In 2010, Dese'Rae L. Stage set out to create a photo series of suicide attempt survivors.

At that time, Stage says she lost her first friend to suicide and had attempted to end her own life. Suicide was now part of her everyday existence, but talking about it was not.

"There was a lack of visibility for people like me, and an inability to find other attempt survivors," Stage said. "Why are we invisible?"


Dese'Rae L. Stage, creator of Live Through This. All photos by Dese'Rae L. Stage, used with permission.

She began reaching out to celebrities and posting ads on Craigslist. Slowly, more and more suicide attempt survivors began to respond, and the portraiture and oral history project grew organically.

Six years later, Stage has interviewed more than 170 people in 30 U.S. cities for the Live Through This project, with each participant sharing their experience of life on the other side of a suicide attempt.

"The goal of the project was to show people we're not so easily erased," Stage said.

By telling the stories of real attempt survivors, Live Through This shows suicide does not discriminate. They are people who look just like you.

David Pajo: "I think if you lost someone, don't make it too taboo to discuss. It sucks and it's really hard to do to put it out there, but sometimes you have to do the thing that's hardest. Be courageous. Talk about it with people that it affects. It'll be better for you, it'll be better for the other person."

Megan Rotari: "I think [a suicide survivor] can look like anything. Literally any race, religion, ethnicity, anything. Any age."

Grace Kim: "I realize I wasted most of my life being miserable and now I just want to live the rest of it out taking advantage of it, ‘cause it really is a gift. Being here... it’s, like, a one in a forty million chance that you were born."

Zack Fraser: "If I could give one gift to people, it would be the ability to understand, on a gut level, that people’s brains are not going to work like your brain. People are going to have different experiences."

We need to change the way we talk about suicide.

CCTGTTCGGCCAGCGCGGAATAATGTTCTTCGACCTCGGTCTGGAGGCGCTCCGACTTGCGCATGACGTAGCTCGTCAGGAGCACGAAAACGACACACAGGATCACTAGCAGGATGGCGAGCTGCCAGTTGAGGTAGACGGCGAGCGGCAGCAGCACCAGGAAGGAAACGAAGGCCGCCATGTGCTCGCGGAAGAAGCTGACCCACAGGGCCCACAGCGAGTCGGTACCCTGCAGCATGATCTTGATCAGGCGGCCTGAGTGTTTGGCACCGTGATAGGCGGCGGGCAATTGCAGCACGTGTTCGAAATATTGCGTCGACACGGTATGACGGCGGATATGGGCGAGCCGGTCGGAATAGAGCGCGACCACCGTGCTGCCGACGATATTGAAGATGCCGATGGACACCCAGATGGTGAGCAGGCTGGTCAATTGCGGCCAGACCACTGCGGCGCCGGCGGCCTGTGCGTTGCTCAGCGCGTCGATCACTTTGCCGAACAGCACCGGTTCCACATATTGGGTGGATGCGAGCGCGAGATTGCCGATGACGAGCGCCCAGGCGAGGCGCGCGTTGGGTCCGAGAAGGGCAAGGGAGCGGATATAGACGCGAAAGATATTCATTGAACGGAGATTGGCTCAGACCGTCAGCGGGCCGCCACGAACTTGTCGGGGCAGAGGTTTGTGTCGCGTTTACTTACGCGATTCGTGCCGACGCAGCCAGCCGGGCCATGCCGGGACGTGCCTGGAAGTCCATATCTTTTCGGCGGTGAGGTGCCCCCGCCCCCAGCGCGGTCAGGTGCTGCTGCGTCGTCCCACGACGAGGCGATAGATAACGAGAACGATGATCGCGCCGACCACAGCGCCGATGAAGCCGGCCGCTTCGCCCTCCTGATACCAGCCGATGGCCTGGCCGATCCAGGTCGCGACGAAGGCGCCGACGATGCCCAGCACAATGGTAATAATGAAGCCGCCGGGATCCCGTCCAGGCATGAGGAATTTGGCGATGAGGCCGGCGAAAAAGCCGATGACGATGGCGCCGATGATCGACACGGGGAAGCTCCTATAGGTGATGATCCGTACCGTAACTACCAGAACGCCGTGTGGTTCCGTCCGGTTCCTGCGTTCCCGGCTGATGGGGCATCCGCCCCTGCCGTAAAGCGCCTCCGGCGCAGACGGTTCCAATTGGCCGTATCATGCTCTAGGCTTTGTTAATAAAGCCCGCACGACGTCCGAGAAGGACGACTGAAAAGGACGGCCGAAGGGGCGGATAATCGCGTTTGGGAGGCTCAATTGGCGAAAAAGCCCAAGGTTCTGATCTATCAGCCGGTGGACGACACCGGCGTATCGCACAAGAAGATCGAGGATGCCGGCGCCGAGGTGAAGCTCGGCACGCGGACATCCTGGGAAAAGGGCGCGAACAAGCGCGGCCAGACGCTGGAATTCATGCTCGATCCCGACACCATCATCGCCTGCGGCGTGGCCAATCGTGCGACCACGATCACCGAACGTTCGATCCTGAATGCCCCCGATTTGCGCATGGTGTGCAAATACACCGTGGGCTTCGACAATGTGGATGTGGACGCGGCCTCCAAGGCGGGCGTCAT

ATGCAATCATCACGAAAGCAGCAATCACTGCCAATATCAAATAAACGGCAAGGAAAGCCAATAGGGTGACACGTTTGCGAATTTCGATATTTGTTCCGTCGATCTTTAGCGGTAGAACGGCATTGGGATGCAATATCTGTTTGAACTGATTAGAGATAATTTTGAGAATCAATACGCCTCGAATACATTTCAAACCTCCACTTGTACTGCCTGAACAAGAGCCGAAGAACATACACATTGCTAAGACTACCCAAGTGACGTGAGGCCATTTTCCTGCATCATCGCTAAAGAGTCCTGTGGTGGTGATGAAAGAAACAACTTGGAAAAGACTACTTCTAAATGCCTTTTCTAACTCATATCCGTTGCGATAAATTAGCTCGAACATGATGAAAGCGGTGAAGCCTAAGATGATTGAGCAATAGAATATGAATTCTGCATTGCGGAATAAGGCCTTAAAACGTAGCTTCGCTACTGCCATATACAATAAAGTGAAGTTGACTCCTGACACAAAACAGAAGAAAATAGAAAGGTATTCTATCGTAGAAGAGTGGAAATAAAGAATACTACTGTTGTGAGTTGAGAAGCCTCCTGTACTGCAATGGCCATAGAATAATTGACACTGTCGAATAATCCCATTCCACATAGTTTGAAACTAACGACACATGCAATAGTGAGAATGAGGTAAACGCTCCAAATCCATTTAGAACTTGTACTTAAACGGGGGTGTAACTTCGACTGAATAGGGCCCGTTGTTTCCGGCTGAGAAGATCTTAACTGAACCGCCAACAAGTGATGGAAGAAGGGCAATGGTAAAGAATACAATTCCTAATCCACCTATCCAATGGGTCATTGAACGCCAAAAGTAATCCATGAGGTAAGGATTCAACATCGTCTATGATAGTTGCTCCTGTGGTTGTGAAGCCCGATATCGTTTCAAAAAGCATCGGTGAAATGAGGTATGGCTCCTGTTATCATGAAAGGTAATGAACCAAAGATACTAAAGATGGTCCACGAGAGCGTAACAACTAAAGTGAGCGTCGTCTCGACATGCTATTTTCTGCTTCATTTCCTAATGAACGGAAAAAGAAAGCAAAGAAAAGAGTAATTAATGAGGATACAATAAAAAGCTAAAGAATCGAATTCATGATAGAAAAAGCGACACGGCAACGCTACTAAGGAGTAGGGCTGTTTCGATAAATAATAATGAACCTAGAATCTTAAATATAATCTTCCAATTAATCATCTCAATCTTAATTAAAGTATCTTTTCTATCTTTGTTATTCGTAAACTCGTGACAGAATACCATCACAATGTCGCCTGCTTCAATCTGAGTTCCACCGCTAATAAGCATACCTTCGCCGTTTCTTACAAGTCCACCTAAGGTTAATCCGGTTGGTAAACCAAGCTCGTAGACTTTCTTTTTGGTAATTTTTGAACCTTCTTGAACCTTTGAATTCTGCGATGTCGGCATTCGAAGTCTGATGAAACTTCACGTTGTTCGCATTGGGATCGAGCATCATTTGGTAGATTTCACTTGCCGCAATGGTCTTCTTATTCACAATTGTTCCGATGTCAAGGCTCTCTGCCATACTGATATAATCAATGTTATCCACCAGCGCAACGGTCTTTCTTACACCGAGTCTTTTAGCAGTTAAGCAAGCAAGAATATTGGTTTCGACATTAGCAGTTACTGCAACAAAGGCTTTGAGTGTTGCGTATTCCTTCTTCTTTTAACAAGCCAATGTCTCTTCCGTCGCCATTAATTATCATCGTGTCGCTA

"We've put death in a hospital ... it’s not something we see," Stage said. People don't want to talk about death, but for suicide attempt survivors, it's the most valuable thing we can do.

For every one person who dies by suicide, 147 people are affected, according to recent research-based estimates by Julie Cerel, cited by the American Association of Suicidology.

Dr. Shayda Kafai: "And, immediately, if I say "mental illness," my whole being becomes mental illness. I think it's such a socially coded word that if I say that one thing, they see me as just that one thing. I chose 'psychiatric disability' because a disability is something one has, but I also believe it's a political term."

"One of the biggest things we‘re taught as young people is to put yourself in someone else's shoes," Stage explained. "It's the need to ask yourself: What would it take to hurt so much that you would want to take your own life? That’s often beyond where people want to go as a thought experimentation ... but it’s needed."

There's still much work to be done as we learn the best language to use when talking about suicide, but projects like Live Through This are helping to make that shift to open, supportive conversation.

Talking about suicide will humanize those who attempt it. There's incredible value in the simple skills of listening and asking direct questions. "Learning to put your fear aside, hold face, ask what people need, and help them get it without judgement," Stage says, is vital.

Live Through This rallies empathy for attempt survivors, but the project's power is in creating visibility for an entire community struggling with depression, self harm, or suicidal thoughts. By normalizing how we talk about suicide, we'll be able to help people before they attempt it.

Connect with them, ask questions, listen, show them they're not alone. It could save a life.

Watch the Upworthy Original video below for more on Live Through This, and to hear from Joey Olszewski, a suicide attempt survivor featured in the project:

If you or someone you know is hurting, afraid, or struggling with suicidal thoughts, please talk to someone. You can call the National Suicide Prevention Lifeline at 800-273-8255. If you don't like the phone, visit Lifeline Crisis Chat or Crisis Text Line.

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